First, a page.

The Muslim Brotherhood seems to be trying to preserve its recently burnished
image as a moderate party dedicated to maintaining a modern, secular and just
The Region: Egypt gets its Khomeini A portrait of Muslim Brotherhood's supreme authority
In keeping with this apparent internal strategy, the Brotherhood
has removed its explicitly worded bylaws from its English-language
website. The bylaws are still available via an archived version of the
Web page. The bylaws have long been a source of discussion and debate on the
Internet because of the group’s stated intention to create an Islamic state,
uniting Muslims around the world, while “building a new basis of human
Selected sections read as follows: “E – The need to work
on establishing the Islamic State, which seeks to effectively implement the
provisions of Islam and its teachings.
“Defend the nation against the
internal enemies, try to present the true teachings of Islam and communicate its
ideas to the world.
“G – The sincere support for a global cooperation in
accordance with the provisions of the Islamic Sharia, which would safeguard the
personal rights, freedom of speech for active and constructive participation
towards building a new basis of human civilization as is ensured by the overall
teachings of Islam.”
The group’s bold and unambiguous calls for
re-establishing the Islamic Khalifa have startled many, and have fueled distrust
as to its true intentions, despite its current public face.
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clear why the bylaws disappeared, but the timing is highly suspicious. In
January 2010, it was reported that the Brotherhood was considering amending
them. No change appears to have been made in the last year. But now, with a
genuine opportunity to appear on an Egyptian ballot, they vanished from public
view within days of president Hosni Mubarak’s ouster.
On the group’s
Arabic-language site, however, the bylaws remain posted. Press reports of
the Brotherhood’s role during the uprising depict a group committed to
presenting its most appealing side for the world to see. While the
organization is not a monolith, its old guard remains entrenched in
power. And those voices still advocate the Islamification of
For example, in a sermon last September, General Guide Mohamed
Badie said Muslims are duty-bound to make the Koran the law of
Likewise, another senior member, Kamal Helbawy, told an Iranian
news agency on Sunday that the Islamic Republic deserved credit for fostering
Islamic unity. Iran’s Mahmoud Ahmadinejad is a role model for Muslims, he said,
“the bravest man in the Muslim world.”
In an episode of PBS’s Frontline
series this week, a young Brotherhood leader is seen advising an enthusiastic
fellow Brother participating in the protests to put away the Koran he was
holding up, and to tone down his religious rhetoric: “Don’t hold up the Koran,”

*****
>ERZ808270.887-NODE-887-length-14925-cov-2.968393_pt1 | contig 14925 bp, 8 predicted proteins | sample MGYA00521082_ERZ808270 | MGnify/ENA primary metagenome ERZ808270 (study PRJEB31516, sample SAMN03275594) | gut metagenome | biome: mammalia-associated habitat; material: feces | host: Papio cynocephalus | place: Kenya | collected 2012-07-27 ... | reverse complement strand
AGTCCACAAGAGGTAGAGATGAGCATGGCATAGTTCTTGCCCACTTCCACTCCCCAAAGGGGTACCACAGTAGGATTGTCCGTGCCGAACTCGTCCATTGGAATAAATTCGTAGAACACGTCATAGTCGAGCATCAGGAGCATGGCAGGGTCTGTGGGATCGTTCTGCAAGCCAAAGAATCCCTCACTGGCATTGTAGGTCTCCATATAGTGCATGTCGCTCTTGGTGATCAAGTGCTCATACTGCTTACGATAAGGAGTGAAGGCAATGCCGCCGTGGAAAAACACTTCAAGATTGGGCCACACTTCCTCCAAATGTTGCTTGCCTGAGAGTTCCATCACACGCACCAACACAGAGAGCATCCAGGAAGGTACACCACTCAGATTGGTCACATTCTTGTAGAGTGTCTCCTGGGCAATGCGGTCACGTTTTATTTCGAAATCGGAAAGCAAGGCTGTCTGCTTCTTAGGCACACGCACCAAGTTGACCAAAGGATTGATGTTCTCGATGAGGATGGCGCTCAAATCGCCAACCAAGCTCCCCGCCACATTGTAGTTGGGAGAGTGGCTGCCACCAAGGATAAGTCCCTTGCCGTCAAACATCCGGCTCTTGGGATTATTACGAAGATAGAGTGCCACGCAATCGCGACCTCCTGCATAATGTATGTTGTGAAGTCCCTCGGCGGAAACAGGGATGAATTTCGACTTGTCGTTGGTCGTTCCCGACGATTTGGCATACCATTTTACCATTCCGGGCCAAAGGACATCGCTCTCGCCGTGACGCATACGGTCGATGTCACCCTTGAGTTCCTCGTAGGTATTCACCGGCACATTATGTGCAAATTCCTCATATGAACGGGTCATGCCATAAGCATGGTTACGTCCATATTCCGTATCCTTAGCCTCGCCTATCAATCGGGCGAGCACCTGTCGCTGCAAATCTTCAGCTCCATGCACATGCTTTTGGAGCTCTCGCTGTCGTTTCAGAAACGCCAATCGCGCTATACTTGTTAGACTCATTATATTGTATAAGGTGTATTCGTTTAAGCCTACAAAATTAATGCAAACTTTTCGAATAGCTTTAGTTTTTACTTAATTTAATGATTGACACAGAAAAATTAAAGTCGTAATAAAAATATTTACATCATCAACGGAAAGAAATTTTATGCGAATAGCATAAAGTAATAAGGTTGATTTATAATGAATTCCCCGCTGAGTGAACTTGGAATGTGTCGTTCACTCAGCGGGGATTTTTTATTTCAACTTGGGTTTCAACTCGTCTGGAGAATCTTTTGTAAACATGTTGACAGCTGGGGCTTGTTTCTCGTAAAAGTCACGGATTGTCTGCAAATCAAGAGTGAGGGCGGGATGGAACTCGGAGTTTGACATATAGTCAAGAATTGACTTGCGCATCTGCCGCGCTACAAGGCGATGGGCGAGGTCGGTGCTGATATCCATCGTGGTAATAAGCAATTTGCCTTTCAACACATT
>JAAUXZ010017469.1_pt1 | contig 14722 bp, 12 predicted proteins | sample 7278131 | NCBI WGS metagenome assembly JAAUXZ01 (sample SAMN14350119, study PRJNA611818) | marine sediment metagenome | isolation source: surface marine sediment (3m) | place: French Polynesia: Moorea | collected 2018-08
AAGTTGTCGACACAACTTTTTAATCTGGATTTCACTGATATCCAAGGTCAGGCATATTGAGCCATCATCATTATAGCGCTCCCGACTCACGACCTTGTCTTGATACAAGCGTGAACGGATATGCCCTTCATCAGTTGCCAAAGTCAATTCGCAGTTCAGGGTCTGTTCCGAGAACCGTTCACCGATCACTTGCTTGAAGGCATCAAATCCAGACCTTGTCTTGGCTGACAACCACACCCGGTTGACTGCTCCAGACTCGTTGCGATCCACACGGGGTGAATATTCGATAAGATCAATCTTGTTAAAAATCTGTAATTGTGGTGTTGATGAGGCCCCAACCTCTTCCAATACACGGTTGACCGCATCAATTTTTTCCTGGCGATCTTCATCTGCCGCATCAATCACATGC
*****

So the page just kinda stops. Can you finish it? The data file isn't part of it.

the Brotherhood leader said. “We should be holding up Egyptian flags.
Open it…but not for the media.”
This theme was echoed in a January 31
story appearing in the Los Angeles Times
, where two Brotherhood members had the
following exchange: “‘The fear is broken,’ yelled Bahaa Mohammed. ‘We want
‘And Islam,’ said his friend. ‘We need Islam.’
Mohammed, hushing the young man. ‘But first freedom and the will of the
It’s not the first time Brotherhood members acknowledged the need to
conceal the group’s overall agenda with a more benign face. Speaking privately,
but under FBI surveillance, activists in the American branch of the Muslim
Brotherhood discussed the need to invoke deception in the wake of US-brokered
peace talks between Israelis and Palestinians in 1993.
The problem with
the Oslo Accords was not in its details, members of the Brotherhood’s Palestine
Committee agreed during a weekend-long gathering in Philadelphia. Rather,
the deal empowered the secular Fatah movement at the expense of the Islamist
Hamas, a Brotherhood offshoot. And the deal led to the acceptance of
Israel, which the group opposed.
The problem, they agreed, was that they
couldn’t just come out and say so.
Then-Holy Land Foundation President
Shukri Abu Baker tells Council on American- Islamic Relations cofounder Omar
Ahmad: “War is deception. We are fighting our enemy with a kind heart and we
never thought of deceiving it. War is deception. Deceive, camouflage,
pretend that you’re leaving while you’re walking that way… Deceive your
Ahmad, in response to another speaker’s question, says, “We’ve
always demanded the 1948 territories” before there was an Israel.
the speaker replies. “But we don’t say that publicly. You cannot
say that publicly, in front of the Americans.”
“No,” says Ahmad, “We
didn’t say that to the Americans.”The writer is executive director of
the Investigative Project on Terrorism News.
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